NIH To Investigate Causes of Breast, Prostate Cancers
NIH announced on Monday that it will spend $14 million over three years to investigate the genetic causes of breast and prostate cancers in an effort to develop new techniques for detecting, preventing and treating the diseases, the Baltimore Sun reports. Researchers will launch the "Cancer Genetic Markers of Susceptibility" project by reviewing 2,500 DNA samples to identify genetic mutations that cause most cases of prostate cancer. San Diego-based Illumina will review the samples.
After work on the prostate cancer samples is completed, the researchers will begin studying the genetic causes of breast cancer. Researchers have singled out single gene mutations that cause cancer, but those mutations are linked only to inherited cases, a small proportion of total cases.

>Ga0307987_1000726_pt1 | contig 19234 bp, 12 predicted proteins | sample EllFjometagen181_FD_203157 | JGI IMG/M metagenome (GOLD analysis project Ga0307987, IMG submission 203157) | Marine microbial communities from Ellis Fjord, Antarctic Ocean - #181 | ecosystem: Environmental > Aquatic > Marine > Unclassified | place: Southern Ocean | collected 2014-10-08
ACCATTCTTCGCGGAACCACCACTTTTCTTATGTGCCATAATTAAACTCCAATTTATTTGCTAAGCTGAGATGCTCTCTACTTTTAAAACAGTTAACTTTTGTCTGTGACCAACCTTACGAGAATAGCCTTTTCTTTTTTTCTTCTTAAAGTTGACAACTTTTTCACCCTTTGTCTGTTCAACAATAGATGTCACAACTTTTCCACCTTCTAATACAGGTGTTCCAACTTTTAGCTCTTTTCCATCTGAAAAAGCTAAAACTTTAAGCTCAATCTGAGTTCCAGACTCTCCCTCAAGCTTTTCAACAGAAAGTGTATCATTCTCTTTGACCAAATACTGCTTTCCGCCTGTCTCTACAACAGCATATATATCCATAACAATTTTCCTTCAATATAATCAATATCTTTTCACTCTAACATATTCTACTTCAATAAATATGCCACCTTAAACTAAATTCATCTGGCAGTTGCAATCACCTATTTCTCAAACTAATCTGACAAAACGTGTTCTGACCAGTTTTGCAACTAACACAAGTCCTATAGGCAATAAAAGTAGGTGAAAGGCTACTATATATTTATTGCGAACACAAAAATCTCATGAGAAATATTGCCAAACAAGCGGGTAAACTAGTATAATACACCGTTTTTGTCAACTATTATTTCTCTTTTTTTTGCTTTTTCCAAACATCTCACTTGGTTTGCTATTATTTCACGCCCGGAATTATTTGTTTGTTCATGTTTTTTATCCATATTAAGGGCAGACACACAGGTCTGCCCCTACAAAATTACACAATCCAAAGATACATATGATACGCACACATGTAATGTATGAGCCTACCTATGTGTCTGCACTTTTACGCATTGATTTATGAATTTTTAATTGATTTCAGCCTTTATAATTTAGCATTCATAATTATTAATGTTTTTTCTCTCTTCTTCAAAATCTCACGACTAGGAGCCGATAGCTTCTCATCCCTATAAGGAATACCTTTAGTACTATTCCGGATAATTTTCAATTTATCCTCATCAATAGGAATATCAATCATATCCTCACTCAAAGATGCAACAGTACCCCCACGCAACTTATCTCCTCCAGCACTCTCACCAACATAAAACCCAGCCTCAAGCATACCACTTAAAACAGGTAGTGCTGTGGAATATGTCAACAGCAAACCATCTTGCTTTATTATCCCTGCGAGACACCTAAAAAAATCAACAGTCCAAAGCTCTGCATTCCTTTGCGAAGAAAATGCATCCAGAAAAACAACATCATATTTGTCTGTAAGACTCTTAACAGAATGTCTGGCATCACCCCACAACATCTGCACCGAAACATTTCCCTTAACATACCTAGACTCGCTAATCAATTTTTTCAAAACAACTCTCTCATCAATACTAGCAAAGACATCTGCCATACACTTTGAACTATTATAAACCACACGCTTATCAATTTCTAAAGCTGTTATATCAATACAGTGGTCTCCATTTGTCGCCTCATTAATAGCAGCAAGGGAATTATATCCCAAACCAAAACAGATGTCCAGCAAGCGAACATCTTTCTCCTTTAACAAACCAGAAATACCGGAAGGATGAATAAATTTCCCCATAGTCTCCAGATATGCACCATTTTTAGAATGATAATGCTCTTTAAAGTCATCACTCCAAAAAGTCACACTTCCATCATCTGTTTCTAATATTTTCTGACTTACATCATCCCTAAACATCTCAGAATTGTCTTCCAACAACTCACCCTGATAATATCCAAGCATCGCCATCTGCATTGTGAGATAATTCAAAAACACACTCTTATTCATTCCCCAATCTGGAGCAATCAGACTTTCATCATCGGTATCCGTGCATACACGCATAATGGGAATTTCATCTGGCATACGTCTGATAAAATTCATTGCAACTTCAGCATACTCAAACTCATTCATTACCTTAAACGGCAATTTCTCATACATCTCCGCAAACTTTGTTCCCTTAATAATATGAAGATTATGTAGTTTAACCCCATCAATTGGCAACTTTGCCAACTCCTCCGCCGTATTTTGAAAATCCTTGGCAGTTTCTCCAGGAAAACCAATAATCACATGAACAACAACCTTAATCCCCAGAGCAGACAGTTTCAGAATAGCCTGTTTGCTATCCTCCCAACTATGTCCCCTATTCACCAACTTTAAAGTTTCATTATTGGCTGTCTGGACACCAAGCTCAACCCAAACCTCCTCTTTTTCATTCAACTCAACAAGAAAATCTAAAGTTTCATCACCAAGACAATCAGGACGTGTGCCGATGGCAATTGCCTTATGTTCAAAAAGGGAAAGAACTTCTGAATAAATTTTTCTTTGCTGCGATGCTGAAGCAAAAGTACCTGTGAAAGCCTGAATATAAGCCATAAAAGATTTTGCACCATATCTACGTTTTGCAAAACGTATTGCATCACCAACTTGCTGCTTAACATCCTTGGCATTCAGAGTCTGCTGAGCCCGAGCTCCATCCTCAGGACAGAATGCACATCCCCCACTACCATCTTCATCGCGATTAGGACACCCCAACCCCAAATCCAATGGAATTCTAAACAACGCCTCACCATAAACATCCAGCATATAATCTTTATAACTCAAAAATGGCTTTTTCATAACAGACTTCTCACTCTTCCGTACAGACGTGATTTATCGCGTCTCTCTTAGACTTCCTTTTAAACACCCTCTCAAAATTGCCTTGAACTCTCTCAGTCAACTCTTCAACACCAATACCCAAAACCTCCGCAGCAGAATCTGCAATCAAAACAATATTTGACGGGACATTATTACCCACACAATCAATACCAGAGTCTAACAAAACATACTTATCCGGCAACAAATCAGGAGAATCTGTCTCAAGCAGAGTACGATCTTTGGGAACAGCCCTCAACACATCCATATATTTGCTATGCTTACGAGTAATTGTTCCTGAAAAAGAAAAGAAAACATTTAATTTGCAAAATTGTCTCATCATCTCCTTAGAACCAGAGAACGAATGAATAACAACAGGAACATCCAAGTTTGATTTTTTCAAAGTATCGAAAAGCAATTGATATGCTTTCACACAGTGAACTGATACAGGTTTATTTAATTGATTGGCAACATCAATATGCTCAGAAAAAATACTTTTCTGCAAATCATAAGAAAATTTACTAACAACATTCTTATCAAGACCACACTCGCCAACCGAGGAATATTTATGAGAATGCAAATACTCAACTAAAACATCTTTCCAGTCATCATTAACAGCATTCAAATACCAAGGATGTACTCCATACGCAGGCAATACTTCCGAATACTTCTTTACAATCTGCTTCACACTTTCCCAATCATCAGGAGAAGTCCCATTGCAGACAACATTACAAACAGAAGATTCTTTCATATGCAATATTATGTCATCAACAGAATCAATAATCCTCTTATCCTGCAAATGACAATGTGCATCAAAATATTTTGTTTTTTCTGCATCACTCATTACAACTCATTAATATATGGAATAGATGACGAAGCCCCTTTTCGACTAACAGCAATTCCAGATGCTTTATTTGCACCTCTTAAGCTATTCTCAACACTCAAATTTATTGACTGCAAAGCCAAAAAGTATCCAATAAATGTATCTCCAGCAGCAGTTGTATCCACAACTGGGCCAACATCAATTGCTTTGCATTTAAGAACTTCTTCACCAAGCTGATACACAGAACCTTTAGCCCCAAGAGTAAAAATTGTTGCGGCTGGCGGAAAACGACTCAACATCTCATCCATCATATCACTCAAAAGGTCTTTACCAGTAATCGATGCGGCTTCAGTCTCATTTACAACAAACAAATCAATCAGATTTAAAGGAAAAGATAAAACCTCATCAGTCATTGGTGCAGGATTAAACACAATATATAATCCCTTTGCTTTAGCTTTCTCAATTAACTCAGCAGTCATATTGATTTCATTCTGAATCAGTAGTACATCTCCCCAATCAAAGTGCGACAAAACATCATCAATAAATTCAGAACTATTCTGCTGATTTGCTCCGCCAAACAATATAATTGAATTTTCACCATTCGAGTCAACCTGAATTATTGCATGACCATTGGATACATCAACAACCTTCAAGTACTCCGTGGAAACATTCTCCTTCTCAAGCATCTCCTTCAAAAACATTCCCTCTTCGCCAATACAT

The goal is to identify the alterations that increase the risk for most prostate and breast cancer cases, which are the second-leading causes of death in men and women, respectively, each year. The two diseases caused 71,000 deaths in the U.S. last year.
According to NIH, the project will be followed by larger studies to confirm the results. The agency also will post all results on the Internet to help encourage additional research (Rockoff, Baltimore Sun, 2/14).